Cholesteatoma, sometimes known as benign ear cyst develop inside the middle ear, behind the ear drum. They occur when dead skin cells get stuck deep inside our ears. Some individuals are born with them, although this occurrence is quite rare.
What is cholesteatoma?
Dr H K Susheen Dutt, an ENT specialist at Fortis Hospital in Bengaluru, explains that cholesteatoma is an unusual occurrence where skin cells grow in an abnormal manner deep within the ear, particularly in the middle ear and its inner regions. “While these occurrences are infrequent, neglecting them can damage the fragile components essential for your hearing and balance,” he says. Furthermore, cholesteatoma can trigger ear infections, resulting in ear discharge.
The location of a cholesteatoma matters because if it gets larger, it can harm the fragile bones in the middle ear and may even reach the inner ear. This can affect our hearing, balance, and the way our facial muscles work.
Cholesteatoma in children
Cholesteatoma can be congenital, which means it can be present at the time of birth or acquired. The acquired type can affect children and adults.
In a 2018 study conducted by a team led by Julia Nagel and Saskia Wöllner from the Department of Otolaryngology at Klinikum Bielefeld, Germany, it was found that around 2-4 per cent of cholesteatoma cases are congenital in children aged four to six. Interestingly, children with a cleft palate are at a significantly higher risk of developing cholesteatoma.
Dr Dutt says that cholesteatoma can manifest with various troubling symptoms, including:
Ear discharge: This may not only be bothersome but can also emit a foul odour
Ear pain: Aching discomfort within the ear can be a sign of this condition
Hearing loss: Your ability to hear can progressively decline as cholesteatoma develops
Dizziness: This sensation of unsteadiness is a common symptom
Balance problems: Cholesteatoma can lead to giddiness, affecting your sense of balance
A sense of ear fullness or pressure: You might feel like your ear is constantly under pressure
Dr Dutt says that unlike simple ear infections that typically respond to antibiotics, ear discharge caused by cholesteatoma may not improve with medication. “As the condition progresses, it can result in severe complications like facial nerve palsy, intracranial abscesses, and a further deterioration in hearing, necessitating emergency surgical intervention,” he says.
Dr Vineet Narula, senior consultant, Max Smart Super Speciality at Saket, Delhi, says that diagnostic tests for cholesteatoma typically include a physical examination of the ear, otoscopy, or ear endoscopy to observe the ear canal and eardrum, and hearing tests (audiometry). “High-resolution imaging, like CT scans is used to provide a detailed view of the disease extent and inner ear’s structures,” he says.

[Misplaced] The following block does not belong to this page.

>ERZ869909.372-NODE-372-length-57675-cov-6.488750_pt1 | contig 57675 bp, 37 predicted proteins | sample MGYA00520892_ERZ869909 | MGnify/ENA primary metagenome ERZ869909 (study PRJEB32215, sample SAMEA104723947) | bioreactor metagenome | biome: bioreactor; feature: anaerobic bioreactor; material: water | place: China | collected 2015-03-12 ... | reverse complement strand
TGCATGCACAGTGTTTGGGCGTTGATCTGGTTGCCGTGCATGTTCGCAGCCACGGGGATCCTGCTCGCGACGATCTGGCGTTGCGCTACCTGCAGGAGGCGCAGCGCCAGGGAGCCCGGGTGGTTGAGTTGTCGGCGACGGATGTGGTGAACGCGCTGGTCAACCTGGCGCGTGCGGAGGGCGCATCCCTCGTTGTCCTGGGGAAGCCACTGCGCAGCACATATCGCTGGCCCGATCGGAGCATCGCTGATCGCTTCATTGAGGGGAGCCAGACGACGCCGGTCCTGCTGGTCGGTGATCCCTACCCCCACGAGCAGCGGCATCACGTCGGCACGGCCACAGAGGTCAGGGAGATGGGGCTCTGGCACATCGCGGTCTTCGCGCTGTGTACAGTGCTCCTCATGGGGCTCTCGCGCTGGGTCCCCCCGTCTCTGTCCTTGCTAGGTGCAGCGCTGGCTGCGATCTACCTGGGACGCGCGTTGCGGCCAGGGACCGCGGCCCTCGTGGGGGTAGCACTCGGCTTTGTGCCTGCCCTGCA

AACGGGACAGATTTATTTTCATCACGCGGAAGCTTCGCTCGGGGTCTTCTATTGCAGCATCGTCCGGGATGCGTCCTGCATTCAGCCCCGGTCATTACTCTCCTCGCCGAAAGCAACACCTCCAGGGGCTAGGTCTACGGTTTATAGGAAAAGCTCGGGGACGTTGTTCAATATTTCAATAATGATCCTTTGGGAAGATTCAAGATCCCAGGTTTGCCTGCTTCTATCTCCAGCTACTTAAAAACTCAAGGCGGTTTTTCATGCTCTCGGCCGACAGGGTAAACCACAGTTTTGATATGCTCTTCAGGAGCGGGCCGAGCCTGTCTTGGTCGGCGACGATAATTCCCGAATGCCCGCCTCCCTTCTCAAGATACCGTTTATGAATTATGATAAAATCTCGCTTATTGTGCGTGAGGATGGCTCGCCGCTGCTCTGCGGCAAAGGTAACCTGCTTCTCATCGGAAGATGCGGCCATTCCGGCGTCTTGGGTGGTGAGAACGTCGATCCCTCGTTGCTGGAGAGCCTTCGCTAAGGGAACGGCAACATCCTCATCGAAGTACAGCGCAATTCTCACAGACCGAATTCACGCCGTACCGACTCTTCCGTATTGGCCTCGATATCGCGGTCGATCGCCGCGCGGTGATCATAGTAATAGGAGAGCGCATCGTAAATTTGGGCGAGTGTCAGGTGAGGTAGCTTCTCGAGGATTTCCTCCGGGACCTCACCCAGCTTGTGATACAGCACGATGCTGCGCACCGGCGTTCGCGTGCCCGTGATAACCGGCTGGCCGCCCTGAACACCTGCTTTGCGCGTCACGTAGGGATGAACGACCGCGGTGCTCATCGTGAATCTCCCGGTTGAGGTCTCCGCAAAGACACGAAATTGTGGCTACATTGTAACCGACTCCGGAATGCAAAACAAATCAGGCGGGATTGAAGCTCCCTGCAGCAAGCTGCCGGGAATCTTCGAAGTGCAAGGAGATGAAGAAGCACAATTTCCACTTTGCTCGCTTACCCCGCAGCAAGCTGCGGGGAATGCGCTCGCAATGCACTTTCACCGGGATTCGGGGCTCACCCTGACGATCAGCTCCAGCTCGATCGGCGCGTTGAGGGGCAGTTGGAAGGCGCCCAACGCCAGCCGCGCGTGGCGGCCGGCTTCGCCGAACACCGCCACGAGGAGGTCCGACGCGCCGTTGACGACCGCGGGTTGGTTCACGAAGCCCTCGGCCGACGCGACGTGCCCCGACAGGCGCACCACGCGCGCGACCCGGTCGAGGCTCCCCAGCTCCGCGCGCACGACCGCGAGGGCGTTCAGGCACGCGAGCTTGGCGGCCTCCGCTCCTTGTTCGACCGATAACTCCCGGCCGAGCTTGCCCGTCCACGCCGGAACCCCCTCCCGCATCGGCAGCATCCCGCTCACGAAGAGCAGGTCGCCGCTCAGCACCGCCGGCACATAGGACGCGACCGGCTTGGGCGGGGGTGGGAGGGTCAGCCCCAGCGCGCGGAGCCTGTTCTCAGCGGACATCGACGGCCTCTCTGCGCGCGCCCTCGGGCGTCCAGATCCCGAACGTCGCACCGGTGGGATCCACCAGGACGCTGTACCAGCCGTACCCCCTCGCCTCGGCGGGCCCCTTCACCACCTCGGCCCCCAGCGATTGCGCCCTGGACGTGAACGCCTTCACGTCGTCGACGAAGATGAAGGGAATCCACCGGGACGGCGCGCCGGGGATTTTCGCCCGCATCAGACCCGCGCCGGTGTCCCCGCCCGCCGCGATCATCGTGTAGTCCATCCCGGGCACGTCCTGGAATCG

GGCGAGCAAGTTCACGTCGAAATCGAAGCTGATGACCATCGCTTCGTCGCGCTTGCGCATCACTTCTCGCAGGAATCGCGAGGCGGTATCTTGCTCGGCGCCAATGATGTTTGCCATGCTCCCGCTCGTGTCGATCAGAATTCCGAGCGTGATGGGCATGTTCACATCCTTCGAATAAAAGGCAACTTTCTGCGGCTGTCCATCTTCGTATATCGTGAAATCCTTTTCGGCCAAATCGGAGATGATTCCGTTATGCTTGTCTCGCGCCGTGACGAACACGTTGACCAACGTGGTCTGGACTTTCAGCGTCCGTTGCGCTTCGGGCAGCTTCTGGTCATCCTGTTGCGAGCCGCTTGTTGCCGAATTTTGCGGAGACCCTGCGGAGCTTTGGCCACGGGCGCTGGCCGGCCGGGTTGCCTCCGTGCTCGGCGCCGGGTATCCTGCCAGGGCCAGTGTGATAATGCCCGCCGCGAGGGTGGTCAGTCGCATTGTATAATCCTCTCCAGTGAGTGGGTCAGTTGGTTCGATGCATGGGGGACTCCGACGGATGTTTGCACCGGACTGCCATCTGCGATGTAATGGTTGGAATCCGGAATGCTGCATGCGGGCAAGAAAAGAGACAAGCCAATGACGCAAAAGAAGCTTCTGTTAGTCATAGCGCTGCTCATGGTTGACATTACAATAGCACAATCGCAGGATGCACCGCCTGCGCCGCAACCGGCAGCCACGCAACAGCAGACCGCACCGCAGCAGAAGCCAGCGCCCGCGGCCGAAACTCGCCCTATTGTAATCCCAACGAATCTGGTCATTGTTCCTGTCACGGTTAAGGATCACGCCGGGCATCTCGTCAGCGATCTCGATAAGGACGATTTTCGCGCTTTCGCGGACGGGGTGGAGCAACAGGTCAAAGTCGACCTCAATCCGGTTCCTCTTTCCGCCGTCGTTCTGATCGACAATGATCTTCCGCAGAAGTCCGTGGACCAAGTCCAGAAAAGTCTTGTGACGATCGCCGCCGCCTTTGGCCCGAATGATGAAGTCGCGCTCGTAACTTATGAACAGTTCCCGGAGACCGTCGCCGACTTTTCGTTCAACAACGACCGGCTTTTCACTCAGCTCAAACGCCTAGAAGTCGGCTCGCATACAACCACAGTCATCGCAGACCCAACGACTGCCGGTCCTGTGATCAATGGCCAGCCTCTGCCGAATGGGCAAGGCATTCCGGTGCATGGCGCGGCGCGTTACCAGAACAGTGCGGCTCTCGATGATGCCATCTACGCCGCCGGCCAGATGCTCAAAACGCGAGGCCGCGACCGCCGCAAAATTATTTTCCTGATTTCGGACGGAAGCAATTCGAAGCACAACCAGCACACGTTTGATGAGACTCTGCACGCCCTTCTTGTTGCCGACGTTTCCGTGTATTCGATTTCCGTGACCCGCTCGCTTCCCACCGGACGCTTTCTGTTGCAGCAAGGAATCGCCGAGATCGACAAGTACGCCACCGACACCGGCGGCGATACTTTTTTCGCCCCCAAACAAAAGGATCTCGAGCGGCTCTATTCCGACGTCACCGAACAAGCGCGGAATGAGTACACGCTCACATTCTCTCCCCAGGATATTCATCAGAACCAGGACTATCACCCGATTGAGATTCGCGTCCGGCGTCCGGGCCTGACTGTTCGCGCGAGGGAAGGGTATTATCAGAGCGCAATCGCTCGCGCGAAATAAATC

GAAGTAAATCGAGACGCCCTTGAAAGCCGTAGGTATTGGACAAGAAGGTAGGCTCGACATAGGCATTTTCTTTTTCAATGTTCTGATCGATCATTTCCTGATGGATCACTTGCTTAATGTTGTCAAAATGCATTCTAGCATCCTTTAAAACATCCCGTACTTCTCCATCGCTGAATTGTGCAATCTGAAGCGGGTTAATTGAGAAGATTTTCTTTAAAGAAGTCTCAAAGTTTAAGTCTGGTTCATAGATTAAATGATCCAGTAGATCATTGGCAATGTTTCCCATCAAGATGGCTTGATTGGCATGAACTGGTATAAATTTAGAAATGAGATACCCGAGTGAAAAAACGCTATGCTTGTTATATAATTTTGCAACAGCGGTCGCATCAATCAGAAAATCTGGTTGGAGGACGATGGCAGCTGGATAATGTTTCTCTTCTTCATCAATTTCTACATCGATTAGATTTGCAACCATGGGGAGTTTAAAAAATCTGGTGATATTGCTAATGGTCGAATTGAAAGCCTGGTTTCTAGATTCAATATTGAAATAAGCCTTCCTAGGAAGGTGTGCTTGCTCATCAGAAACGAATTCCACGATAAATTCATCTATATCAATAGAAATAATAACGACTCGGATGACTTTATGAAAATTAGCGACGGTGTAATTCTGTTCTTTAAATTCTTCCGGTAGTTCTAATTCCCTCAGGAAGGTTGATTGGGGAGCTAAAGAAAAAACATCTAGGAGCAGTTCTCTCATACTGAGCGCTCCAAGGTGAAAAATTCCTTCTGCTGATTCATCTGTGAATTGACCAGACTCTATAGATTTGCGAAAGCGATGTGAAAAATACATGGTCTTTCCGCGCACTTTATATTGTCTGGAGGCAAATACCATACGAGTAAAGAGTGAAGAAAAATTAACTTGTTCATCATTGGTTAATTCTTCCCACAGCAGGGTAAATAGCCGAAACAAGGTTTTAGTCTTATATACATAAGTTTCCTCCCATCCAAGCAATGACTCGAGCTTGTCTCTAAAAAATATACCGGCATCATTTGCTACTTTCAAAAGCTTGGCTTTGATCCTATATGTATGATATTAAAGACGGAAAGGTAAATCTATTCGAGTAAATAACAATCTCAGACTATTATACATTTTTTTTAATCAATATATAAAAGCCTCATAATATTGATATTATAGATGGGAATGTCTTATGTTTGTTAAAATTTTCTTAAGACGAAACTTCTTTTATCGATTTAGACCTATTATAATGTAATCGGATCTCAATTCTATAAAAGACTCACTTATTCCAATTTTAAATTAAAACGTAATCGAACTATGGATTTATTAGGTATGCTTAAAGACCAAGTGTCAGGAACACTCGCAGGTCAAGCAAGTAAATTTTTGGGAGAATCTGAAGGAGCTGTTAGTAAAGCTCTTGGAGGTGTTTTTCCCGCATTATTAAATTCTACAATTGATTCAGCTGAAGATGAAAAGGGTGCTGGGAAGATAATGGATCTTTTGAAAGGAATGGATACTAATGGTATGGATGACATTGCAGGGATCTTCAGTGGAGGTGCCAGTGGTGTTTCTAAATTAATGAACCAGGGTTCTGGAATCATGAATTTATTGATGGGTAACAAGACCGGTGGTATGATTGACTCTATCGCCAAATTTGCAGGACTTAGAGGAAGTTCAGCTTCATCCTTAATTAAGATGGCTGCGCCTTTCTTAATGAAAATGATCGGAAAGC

In a 2015 research conducted by Ashutosh Ganesh Pusalkar, at the Department of ENT Lilavati Hospital and Research Centre, it was revealed that the majority of individuals with cholesteatoma opt for surgical intervention. This is because cholesteatomas rarely resolve on their own; instead, they tend to persist and lead to complications. Hence, surgery is generally considered the most effective method for cholesteatoma removal and the prevention of associated issues.
Cholesteatoma calls for timely intervention, primarily through surgical means. “The type of surgery can range from a minimally invasive procedure like atticotomy with tympanoplasty to more extensive surgeries like modified radical mastoidectomy with tympanoplasty to clear the disease,” says Dr Narula. Surgery’s primary objective is to remove the abnormal tissue and prevent further harm to the ear. The choice of procedure depends on the extent of the condition.
However, the outcomes and recovery period can vary depending on the cases. “Recovery may involve post-operative care, antibiotics, and follow-up visits to monitor healing and hearing restoration,” says Dr Narula. A typical post-operative healing period lasts for four-six weeks, although it may differ depending on the extent of the surgery. For a smooth recovery, individuals should follow specific instructions such as keeping the ear dry and avoiding cold and spicy foods.
Key takeaways for ear health
The key to mitigating the threat of cholesteatoma is awareness. Moreover, regular ear check-ups and prompt medical attention for any ear-related concerns are crucial. Dr Narula emphasises that early detection and treatment are pivotal in preventing complications. “It is essential to be aware of the signs and symptoms of ear problems and consult with an ENT specialist,” he says.
Cholesteatoma is a silent but potentially devastating condition that affects the ear’s delicate mechanisms. Prompt medical attention and appropriate surgical management can offer hope to those struggling with the condition.